A district court ruled that the Dakota Access Pipeline must be shut down by 5 August to allow for an extensive environmental review.
The US District Court for the District of Columbia ruled it would vacate an easement that the US Army Corps of Engineers granted to Dakota Access for the construction of a pipeline beneath Lake Oahe in North and South Dakota.
This is the court’s second ruling against the Army Corps of Engineers regarding the project. Previously, the court ruled that the organisation was in violation of the National Environmental Policy Act by granting the easement without producing an Environmental Impact Statement.
The Dakota Access Pipeline project prompted extensive protests from the Standing Rock Sioux Tribe as well as environmental activists, who feared the pipeline project would pose a major ecological risk to the region it passed through.
The ruling is a major victory for the groups that opposed the pipeline, and a notable setback for President Donald Trump, who attempted to expedite the project by using his executive leverage to cut through environmental red tape.
Mike Faith, the Chairman of the Standing Rock Sioux Tribe, issued a statement celebrating the ruling.
“Today is a historic day for the Standing Rock Sioux Tribe and the many people who have supported us in the fight against the pipeline,” Mr Faith said. “This pipeline should have never been built here. We told them that from the beginning.”
The Standing Rock Sioux sued the Army Corps of Engineers in 2016, claiming they were never consulted regarding the pipeline and that the US government was in violation of the National Historic Preservation Act.
Energy Transfer Partners, the company that owns the pipeline, said it intends to challenge the decision in court.
“We believe that the ruling issued this morning from Judge Boasberg is not supported by the law or the facts of the case. We will be immediately pursuing all available legal and administrative processes and are confident that once the law and full record are fully considered Dakota Access Pipeline will not be shut down and that oil will continue to flow,” a statement from the company said.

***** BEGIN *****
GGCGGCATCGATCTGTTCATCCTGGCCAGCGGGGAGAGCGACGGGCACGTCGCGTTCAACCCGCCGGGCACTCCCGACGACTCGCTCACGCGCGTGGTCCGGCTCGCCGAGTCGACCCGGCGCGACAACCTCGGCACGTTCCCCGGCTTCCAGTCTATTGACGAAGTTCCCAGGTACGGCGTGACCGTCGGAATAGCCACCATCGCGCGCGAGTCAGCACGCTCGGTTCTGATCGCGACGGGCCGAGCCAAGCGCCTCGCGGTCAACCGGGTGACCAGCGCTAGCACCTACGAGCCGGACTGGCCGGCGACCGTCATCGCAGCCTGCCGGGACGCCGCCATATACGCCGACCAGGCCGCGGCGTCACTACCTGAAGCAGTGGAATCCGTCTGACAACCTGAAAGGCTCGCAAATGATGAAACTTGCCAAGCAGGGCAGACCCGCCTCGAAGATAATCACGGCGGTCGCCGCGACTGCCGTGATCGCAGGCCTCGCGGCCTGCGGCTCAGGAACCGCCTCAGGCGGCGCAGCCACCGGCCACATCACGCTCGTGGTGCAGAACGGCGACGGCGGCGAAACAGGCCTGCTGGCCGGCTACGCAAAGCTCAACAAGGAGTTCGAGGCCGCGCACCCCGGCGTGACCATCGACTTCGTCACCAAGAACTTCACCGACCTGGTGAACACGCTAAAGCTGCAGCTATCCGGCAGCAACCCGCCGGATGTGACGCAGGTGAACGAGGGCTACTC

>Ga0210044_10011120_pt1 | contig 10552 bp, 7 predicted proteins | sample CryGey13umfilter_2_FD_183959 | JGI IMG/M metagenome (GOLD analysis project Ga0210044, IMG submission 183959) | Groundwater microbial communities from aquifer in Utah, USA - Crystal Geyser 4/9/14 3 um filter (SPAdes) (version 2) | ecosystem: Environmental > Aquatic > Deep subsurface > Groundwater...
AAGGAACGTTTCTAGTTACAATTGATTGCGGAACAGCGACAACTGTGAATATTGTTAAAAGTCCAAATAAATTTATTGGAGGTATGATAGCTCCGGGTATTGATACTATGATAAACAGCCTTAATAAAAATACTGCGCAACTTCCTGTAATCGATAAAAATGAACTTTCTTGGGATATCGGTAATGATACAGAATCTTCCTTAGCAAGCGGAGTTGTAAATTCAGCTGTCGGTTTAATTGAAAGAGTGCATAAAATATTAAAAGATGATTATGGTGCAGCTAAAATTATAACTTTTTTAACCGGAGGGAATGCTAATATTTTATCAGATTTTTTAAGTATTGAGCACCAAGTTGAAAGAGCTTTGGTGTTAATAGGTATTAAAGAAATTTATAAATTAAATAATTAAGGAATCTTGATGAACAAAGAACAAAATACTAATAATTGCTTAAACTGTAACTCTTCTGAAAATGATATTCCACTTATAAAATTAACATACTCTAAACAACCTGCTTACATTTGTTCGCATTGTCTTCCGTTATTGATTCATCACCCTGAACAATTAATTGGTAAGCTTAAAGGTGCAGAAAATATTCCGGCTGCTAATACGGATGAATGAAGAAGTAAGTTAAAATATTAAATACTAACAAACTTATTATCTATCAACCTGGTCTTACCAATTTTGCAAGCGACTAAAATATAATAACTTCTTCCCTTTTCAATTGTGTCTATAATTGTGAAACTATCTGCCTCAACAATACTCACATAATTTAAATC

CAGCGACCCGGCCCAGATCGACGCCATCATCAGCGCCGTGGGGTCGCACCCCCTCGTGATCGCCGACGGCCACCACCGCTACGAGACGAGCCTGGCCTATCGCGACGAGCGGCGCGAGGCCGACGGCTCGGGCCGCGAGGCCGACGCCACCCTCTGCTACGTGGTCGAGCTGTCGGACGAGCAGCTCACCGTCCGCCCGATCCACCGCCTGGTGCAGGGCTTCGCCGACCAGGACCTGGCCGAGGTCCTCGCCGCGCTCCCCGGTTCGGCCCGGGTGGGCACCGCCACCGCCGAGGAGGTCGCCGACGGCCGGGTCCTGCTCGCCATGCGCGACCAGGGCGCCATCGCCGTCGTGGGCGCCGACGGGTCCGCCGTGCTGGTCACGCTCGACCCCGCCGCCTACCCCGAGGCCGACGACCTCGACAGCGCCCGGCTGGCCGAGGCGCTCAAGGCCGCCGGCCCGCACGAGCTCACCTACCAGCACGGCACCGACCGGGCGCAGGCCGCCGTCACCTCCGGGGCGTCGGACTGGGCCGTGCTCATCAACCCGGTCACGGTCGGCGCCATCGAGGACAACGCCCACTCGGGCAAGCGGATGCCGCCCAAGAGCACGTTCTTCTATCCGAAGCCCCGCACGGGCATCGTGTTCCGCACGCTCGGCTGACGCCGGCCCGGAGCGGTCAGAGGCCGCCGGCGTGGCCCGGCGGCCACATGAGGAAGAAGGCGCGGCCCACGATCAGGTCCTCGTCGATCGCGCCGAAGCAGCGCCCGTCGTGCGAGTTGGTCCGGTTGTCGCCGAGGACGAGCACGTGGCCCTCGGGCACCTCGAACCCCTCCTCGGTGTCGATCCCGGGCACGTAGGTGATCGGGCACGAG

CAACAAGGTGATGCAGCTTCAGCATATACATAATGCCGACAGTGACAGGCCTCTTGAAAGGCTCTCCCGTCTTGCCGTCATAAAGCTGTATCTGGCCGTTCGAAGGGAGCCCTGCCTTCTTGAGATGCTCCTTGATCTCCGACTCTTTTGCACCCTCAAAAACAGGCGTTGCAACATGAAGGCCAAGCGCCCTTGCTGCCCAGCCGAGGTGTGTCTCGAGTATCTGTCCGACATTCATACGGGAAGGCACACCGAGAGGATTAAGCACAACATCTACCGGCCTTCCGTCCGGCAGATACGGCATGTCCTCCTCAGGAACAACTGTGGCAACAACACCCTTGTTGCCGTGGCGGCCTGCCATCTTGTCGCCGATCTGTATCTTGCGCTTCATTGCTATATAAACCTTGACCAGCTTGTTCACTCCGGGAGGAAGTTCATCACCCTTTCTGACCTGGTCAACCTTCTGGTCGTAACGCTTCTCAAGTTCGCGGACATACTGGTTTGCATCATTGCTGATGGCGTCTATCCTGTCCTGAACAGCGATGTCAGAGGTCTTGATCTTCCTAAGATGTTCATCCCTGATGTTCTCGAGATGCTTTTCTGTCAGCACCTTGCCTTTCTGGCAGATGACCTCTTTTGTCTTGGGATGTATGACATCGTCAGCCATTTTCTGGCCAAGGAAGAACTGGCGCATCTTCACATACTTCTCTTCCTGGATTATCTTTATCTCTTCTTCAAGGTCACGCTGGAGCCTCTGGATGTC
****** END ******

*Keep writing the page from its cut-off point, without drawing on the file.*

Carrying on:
The company has close ties to Mr Trump. The CEO of the company, Kelcy Warren, held a fundraiser for the president last month, and former energy secretary Rick Perry rejoined the company’s board shortly after leaving the Cabinet.
The Trump administration was similarly displeased with the court’s ruling.
US Secretary of Energy Dan Brouillette issued a statement suggesting the US government and Energy Transfer Partners — which made $3.6bn in profit in 2019 — are the underdogs in the fight against bullying environmental activists and Native Americans.
“It’s disappointing that, once again, an energy infrastructure project that provides thousands of jobs and millions of dollars in economic revenue has been shut down by the well-funded environmental lobby, using our Nation’s court system to further their agenda,” Mr Brouillette said.